Law Schools See Drop In First-Year Students

  • Playlist
  • Download
  • Embed
    Embed <iframe src="" width="100%" height="290" frameborder="0" scrolling="no">
  • Transcript

Law schools are seeing their lowest enrollment numbers of first-year students since the 1970s. It's partly due to the recent recession and partly due to the high cost of law school, according to the president of the American Bar Association.


Could we be facing a shortage of lawyers? It hardly seems possible. But according to the American Bar Association, law schools are seeing their lowest number of first-year students since the 1970's.

NPR's Ina Jaffe has more.

INA JAFFE, BYLINE: This year, there were fewer than 40,000 first-year law students, which still seems like a lot. But it's an 11 percent drop from last year, and about a 24 percent drop from 2010, when new enrollments hit an all-time high.

James Silkenat, the president of the American Bar Association, says the number isn't surprising. It's a hangover from the recession.

JAMES SILKENAT: It's affected all parts of the economy, the legal profession, in particular.

JAFFE: Jobs for people with law degrees declined during the recession. And since newly-minted attorneys can leave school with student loan debt in the six figures, law school may not have seemed worth it. Silkenat says the numbers point to a larger issue: law school tuition needs to come down.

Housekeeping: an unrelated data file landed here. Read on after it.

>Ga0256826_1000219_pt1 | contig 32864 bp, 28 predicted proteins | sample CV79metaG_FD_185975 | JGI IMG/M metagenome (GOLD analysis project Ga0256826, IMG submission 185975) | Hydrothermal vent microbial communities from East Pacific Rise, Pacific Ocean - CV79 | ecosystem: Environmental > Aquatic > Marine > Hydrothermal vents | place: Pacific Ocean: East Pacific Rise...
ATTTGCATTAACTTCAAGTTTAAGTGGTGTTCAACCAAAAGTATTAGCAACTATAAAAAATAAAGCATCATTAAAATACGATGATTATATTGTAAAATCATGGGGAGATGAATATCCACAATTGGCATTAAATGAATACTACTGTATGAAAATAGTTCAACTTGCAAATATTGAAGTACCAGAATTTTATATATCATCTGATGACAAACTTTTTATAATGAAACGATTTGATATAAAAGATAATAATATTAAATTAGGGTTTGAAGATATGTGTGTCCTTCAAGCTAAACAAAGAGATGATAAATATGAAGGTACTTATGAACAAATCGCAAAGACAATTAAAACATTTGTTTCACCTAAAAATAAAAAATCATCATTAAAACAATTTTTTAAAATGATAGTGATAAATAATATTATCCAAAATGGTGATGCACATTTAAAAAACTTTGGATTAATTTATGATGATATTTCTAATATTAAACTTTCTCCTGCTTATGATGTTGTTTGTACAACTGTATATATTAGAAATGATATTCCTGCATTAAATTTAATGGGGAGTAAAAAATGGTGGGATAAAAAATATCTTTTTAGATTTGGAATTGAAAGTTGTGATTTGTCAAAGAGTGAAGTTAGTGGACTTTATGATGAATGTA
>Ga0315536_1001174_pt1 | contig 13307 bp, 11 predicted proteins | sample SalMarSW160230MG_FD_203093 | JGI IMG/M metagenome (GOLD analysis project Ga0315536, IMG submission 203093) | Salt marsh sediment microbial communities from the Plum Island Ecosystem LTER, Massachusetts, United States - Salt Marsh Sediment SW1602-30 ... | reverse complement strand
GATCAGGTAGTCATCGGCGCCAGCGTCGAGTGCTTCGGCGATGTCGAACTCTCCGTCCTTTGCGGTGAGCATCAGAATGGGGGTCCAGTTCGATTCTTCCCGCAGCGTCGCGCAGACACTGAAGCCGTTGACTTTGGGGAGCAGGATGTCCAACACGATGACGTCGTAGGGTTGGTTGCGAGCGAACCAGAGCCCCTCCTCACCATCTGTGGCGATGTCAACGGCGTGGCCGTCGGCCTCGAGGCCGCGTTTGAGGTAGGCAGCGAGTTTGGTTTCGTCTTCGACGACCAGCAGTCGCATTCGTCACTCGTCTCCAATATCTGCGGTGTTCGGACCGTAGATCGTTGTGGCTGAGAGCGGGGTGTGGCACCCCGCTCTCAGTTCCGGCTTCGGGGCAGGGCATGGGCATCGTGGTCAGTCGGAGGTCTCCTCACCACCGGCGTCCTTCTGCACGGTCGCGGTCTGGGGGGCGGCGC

SILKENAT: The level of debt, frankly, affects the kinds of careers that law graduates can pursue. It's very difficult becoming a legal services lawyer working in environmental issues or something where the pay is not, you know, at Wall Street levels.

JAFFE: Some law schools suffered greater declines in enrollment than others. Some bucked the trend and increased their numbers of new students. The Bar Association says it will release more data on specific schools in the coming months.

Ina Jaffe, NPR News.

Copyright © 2013 NPR. All rights reserved. Visit our website terms of use and permissions pages at for further information.

NPR transcripts are created on a rush deadline by a contractor for NPR, and accuracy and availability may vary. This text may not be in its final form and may be updated or revised in the future. Please be aware that the authoritative record of NPR’s programming is the audio.



Please keep your community civil. All comments must follow the Community rules and terms of use, and will be moderated prior to posting. NPR reserves the right to use the comments we receive, in whole or in part, and to use the commenter's name and location, in any medium. See also the Terms of Use, Privacy Policy and Community FAQ.